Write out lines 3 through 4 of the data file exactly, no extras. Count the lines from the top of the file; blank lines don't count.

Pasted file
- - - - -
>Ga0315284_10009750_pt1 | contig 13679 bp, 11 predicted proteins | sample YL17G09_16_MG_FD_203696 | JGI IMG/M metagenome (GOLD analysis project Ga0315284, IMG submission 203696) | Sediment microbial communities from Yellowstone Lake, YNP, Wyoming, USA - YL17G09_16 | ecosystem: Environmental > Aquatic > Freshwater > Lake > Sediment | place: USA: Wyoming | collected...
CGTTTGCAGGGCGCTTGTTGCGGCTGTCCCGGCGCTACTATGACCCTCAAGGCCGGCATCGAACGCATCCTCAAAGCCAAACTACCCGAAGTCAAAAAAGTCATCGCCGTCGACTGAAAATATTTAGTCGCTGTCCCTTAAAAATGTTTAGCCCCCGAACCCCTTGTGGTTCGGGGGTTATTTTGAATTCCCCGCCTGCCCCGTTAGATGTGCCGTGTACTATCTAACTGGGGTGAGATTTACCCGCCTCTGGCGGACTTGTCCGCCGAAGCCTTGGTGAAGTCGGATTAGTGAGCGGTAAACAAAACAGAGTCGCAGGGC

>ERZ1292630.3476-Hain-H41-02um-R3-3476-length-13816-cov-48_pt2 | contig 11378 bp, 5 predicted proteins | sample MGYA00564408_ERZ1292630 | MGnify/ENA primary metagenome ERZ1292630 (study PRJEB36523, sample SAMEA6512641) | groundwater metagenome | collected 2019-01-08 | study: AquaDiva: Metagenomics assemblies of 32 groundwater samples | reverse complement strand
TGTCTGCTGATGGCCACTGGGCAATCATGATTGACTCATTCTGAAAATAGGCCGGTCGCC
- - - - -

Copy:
>ERZ1292630.3476-Hain-H41-02um-R3-3476-length-13816-cov-48_pt2 | contig 11378 bp, 5 predicted proteins | sample MGYA00564408_ERZ1292630 | MGnify/ENA primary metagenome ERZ1292630 (study PRJEB36523, sample SAMEA6512641) | groundwater metagenome | collected 2019-01-08 | study: AquaDiva: Metagenomics assemblies of 32 groundwater samples | reverse complement strand
TGTCTGCTGATGGCCACTGGGCAATCATGATTGACTCATTCTGAAAATAGGCCGGTCGCC